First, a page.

By ANN ZIMMERMAN
Staff Reporter of THE WALL STREET JOURNAL
The first phase of the Bridgestone/Firestone tire recall centered on
whom to blame for the mounting death toll related to alleged tire-tread
Now, another phase has begun. Who deserves
credit for bringing the problem to the nation's
In May, shortly after the National Highway Traffic
Safety Administration announced that it had launched an official
investigation into some Firestone-brand tires originally equipped on
Ford Motor Co. sport-utility vehicles, several industry periodicals,
including Automotive News and Rubber & Plastics News, credited a
series of Chicago Sun-Times articles that ran in late April and early May
for prompting the investigation.
The Chicago Sun-Times, owned by Hollinger Inc.'s Hollinger
International, reissued the articles on its Web site with an editor's note
pointing out the timing of its articles and the NHTSA investigation. The
Sun-Times articles, though, don't focus on Firestone tires, but on other
brands that suffered tire separations.
The National Highway Traffic Safety Administration itself early on
credited a researcher at State Farm Mutual Automobile Insurance Co.,
Sam Boyden, who spotted a pattern of claims in tread-separation cases
on Firestone tires. He forwarded information to the NHTSA defects
office in July 1998. But NHTSA didn't think that the number was high
enough to take action, according to an NHTSA spokesman.
Then last week, members of Congress and Ford Chief Executive Jacques
Nasser said the real credit for setting in motion the largest tire recall in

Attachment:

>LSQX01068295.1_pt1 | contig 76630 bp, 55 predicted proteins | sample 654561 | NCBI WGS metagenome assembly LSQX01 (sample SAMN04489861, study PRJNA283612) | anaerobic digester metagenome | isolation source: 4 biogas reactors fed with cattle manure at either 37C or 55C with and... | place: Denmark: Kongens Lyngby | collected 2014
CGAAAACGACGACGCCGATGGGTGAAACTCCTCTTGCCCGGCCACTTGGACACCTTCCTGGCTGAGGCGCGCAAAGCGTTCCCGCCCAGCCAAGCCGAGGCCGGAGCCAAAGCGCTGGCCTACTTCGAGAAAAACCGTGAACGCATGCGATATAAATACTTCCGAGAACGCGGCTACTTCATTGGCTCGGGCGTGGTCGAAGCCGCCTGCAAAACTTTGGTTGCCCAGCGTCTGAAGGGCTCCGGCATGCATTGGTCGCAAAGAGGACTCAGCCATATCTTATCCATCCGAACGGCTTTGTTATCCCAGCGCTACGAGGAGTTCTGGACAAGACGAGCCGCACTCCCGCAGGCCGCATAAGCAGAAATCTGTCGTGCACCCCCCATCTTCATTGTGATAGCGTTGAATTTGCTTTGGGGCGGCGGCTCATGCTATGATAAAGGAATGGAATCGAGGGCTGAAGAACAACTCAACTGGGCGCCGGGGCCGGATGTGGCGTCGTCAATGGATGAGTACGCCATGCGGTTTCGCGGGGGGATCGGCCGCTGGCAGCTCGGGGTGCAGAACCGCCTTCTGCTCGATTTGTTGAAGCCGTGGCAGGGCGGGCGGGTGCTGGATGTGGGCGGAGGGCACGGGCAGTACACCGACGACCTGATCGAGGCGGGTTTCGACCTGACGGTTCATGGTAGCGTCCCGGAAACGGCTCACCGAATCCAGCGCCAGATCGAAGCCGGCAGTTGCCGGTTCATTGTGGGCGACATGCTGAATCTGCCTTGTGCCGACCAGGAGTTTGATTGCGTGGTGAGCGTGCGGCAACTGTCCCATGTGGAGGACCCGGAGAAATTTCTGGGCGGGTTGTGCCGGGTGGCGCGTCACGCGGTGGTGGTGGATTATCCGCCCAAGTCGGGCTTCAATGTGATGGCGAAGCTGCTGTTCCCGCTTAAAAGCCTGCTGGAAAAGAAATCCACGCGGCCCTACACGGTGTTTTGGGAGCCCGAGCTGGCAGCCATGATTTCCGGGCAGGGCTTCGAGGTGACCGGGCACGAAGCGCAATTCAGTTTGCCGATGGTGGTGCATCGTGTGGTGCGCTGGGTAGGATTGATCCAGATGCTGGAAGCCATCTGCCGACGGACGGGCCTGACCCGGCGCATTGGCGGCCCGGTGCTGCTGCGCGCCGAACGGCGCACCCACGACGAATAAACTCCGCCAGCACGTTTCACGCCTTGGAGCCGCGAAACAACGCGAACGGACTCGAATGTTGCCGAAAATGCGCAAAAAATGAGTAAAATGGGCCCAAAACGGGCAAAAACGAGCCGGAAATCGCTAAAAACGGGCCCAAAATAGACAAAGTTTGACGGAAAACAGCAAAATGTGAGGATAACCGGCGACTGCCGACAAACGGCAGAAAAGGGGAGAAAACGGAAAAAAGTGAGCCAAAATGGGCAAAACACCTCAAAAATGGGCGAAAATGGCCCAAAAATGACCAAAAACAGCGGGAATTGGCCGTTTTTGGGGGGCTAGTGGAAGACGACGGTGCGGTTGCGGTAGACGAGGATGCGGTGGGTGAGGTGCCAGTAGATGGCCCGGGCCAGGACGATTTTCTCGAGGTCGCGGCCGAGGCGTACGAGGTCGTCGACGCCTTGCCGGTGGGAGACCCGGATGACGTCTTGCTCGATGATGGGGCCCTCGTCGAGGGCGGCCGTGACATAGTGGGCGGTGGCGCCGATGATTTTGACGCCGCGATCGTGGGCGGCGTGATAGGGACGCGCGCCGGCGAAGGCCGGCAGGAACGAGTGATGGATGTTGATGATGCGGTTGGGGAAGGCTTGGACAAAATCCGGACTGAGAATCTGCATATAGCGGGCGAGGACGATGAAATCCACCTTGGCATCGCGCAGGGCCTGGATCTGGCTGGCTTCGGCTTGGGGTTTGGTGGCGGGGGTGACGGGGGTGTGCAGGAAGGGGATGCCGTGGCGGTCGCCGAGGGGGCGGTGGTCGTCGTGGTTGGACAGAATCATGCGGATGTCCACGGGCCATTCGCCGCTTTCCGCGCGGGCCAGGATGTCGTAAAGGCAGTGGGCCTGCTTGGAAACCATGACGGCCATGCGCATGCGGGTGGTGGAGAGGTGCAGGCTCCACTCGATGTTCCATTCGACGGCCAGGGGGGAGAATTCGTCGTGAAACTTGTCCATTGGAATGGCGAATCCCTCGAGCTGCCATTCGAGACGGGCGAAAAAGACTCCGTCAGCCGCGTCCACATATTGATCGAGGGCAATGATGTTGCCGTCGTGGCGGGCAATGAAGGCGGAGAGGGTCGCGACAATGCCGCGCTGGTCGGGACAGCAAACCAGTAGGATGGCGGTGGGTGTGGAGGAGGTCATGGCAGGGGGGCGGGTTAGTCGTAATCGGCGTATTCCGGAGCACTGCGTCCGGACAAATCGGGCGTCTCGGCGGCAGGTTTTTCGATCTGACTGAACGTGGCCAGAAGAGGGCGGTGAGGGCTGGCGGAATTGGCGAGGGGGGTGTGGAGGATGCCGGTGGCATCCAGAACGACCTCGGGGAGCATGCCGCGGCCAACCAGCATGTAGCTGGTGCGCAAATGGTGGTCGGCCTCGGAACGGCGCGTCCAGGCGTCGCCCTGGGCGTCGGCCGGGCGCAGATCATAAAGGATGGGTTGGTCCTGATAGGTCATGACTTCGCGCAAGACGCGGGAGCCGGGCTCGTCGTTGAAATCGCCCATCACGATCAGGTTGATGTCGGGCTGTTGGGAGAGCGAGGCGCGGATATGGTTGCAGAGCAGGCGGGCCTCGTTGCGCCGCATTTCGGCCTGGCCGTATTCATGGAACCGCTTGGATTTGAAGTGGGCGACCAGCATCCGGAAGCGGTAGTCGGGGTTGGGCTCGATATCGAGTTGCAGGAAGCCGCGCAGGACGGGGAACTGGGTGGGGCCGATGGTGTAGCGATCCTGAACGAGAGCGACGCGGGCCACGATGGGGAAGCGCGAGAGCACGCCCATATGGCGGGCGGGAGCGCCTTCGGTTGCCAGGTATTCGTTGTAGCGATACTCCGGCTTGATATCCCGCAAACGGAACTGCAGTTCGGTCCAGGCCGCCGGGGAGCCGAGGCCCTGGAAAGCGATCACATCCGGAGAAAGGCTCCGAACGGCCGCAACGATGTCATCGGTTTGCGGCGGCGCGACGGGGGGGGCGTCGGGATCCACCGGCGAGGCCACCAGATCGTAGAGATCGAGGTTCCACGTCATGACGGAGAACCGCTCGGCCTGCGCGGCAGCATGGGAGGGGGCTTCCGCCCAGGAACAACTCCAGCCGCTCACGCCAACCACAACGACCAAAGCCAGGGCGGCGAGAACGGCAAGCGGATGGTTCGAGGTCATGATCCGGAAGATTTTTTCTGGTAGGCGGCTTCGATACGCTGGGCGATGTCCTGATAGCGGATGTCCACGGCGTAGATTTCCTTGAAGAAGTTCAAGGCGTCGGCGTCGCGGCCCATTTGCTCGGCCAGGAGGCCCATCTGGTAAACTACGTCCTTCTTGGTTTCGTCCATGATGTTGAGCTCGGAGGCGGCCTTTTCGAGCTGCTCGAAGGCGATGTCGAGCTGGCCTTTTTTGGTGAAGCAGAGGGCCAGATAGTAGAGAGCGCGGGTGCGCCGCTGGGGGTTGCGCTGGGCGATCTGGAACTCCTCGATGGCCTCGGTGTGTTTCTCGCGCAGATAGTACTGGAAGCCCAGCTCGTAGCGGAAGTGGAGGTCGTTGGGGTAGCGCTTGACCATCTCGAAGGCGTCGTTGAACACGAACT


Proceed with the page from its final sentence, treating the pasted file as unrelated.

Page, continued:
history belongs to KHOU-TV Channel 11, the Houston CBS affiliate
owned by Belo Corp. of Dallas.
On Feb. 7, KHOU's three-person investigative team ran an eight-minute
report saying that possibly defective Firestone tires on Ford Explorers
may have been responsible for 30 deaths nationwide.
In the report, Ford blamed driver error, specifically under-inflated tires,
for the tire blowouts that caused the SUVs to roll over. Several days
later, Firestone sent the station a letter accusing it of airing a misleading
report. "This series has unmistakably delivered the false messages that
Radial ATX tires are dangerous," the letter read.
The report originated with a tip from a lawyer to Channel 11
investigative reporter Anna Werner. The lawyer was handling a case
where a Firestone tire's tread had separated and led to a passenger's
death. The story, however, almost ended right there. The victim's family
hired another attorney to handle the case, and the two lawyers wound
up suing each other.
But Ms. Werner learned of other lawyers with similar cases. She and
producer David Raziq contacted NHTSA, which told them it was unaware
of a problem. The report received so much response that NHTSA asked
the station to run its 800 number so complaining parties could contact
it. By the beginning of March, NHTSA told the station it was conducting
a preliminary evaluation of Firestone's tires. Firestone/Bridgestone Inc.
is a unit of Japan's Bridgestone Corp.
Chicago Sun-Times deputy metro editor Paul Saltzman acknowledges
that KHOU was first on the story, but says his reporter, David Skertic,
"focused on a broader industrywide story." His reports focused on
problems with tires made by other companies. The series also
highlighted that tire manufacturers kept problems quiet by keeping
A day after the Chicago Sun-Times series ran, NHTSA announced a
formal investigation. It also sent letters to tire manufacturers asking for
service bulletins on their tires, which they were supposed to have filed
with the agency. NHTSA told the Sun-Times it had meant to do that
ever since the KHOU story aired, according to Mr. Saltzman.